Two apparently unrelated op-ed published on the New York Times a few weeks ago provide good food for thought to our community of cybercrime fighters.
The first one, “Cybersecurity: A View From the Front” is by Toomas Hendrik Ilves, President of Estonia, and delivers two messages:
- Cybersecurity should be seen as an enabler of our society, not a cost.
- “A small, poor East European country can be a world leader in e-governance and cybersecurity”.
In other words, anyone who is agile and work to be useful to his community has unprecedented opportunities.
The second article, “Need a job? Invent it” by the columnist Thomas L. Friedmann talks about the skills that young people – and more broadly people of all ages - need to acquire. He rightly stresses that what we most need is not so much knowledge but skills: critical thinking, communication and collaboration, all of this driven by motivation, and aiming at innovation. This statement brings nothing new fundamentally, as the French philosopher Montaigne in the 16th century was already urging parents to choose a tutor “who has rather a well-made than a well-filled head “ (and Montaigne himself had probably found something similar in his library of Greek and Roman philosophers). But it reminds us how similar our modern times are to the European Renaissance, when suddenly people had access to an unprecedented volume of information, and could get drowned into it. Mr Friedmann highlights one country where students leave high-school “innovation ready”, which means that they have the ability to add value to whatever they do. And this country is Finland, another small country, which is just on the other side of the Gulf of Finland, a hundred kilometres North of Estonia.
All of us in this Octopus Community share the same passion for fighting cybercrime. For the rest, we have very little in common, our expertise (mainly law or forensics), our professional career (professors, investigators, magistrates, lawyers, experts), our culture, all these parameters contribute to make difficult for us to work together as we come from different perspectives and pursue different objectives in our career. Oh yes, I forgot something that brings us together: we are a very small community, which works within a relatively small international organization (no offence to Alexander, as we love the Council of Europe and its commitment to fighting cybercrime!) and we are facing the daunting challenge of protecting our countries, our industry, our family from a sophisticated enemy with very little resources.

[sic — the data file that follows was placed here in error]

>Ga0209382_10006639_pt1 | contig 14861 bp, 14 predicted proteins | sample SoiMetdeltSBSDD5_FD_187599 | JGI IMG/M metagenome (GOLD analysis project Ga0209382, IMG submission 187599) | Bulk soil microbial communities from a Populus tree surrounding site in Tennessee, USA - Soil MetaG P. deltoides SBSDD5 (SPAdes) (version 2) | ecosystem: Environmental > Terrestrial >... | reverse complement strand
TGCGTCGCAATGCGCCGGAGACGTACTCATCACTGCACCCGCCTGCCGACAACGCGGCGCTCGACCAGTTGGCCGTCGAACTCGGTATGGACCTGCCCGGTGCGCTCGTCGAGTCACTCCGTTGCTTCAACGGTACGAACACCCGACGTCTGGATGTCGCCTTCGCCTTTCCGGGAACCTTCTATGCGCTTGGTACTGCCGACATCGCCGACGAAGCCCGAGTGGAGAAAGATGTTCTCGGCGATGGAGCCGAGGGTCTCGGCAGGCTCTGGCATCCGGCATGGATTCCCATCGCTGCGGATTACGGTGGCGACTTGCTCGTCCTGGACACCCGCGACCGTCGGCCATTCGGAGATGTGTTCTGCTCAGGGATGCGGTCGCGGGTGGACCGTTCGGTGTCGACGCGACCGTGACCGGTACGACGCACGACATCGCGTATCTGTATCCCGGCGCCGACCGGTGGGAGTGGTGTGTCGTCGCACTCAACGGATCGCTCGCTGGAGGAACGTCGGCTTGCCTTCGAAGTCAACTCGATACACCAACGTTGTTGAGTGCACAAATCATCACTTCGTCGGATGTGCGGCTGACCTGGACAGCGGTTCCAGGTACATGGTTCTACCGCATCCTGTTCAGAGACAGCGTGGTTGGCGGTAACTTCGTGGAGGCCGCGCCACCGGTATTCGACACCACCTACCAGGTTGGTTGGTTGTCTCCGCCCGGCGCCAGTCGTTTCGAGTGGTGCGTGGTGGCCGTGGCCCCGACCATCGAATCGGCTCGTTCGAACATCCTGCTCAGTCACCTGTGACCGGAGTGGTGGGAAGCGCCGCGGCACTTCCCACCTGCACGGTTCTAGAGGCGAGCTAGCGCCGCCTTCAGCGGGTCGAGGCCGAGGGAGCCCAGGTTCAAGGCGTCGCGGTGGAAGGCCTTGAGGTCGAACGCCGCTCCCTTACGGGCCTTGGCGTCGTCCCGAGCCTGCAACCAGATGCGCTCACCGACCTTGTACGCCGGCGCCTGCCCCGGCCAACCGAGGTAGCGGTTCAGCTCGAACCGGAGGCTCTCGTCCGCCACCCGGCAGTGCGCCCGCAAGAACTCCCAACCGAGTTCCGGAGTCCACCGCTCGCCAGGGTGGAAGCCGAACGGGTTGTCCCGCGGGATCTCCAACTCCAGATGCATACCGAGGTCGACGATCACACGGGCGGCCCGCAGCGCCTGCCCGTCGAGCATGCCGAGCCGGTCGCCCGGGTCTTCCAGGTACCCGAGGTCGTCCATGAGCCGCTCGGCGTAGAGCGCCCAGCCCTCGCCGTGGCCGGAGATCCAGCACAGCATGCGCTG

So, what’s the future for us a community? Be the committed experts that are on the path to lose the war against cybercrime? Or do for cybercrime what Estonia does for cybersecurity? Shall this community be a place where we deliver our expertise, or shall it be a place where we invent our job?
We can do both of course, but I would propose we try to do the latter. Now I expect your next question : “- What do you mean in practice”? In our job, I think we should aim at innovating. This means work differently so we can become more efficient. It may be as simple as sharing more information with different teams on the new trends we have seen, or the latest case we have been working on. In this community, it may be as simple as bringing our questions, very much like Victor Voelzow did a few days ago with his excellent post “Thoughts on the benefits of cross-country cooperation and communica...”.
We have the motivation to fight cybercrime, the Octopus Cybercrime Community provides us with a place to communicate and collaborate, we are a solid group of people with critical thinking.
What we need now is to innovate. Let’s invent together how tomorrow we will fight cybercrime! We are experts, but we should rather define ourselves as innovators.
At the next Octopus conference, on the badge where we have our name, I suggest the Council of Europe should replace the title “Expert” by “Innovator”. Because this is what we are in this Community, right?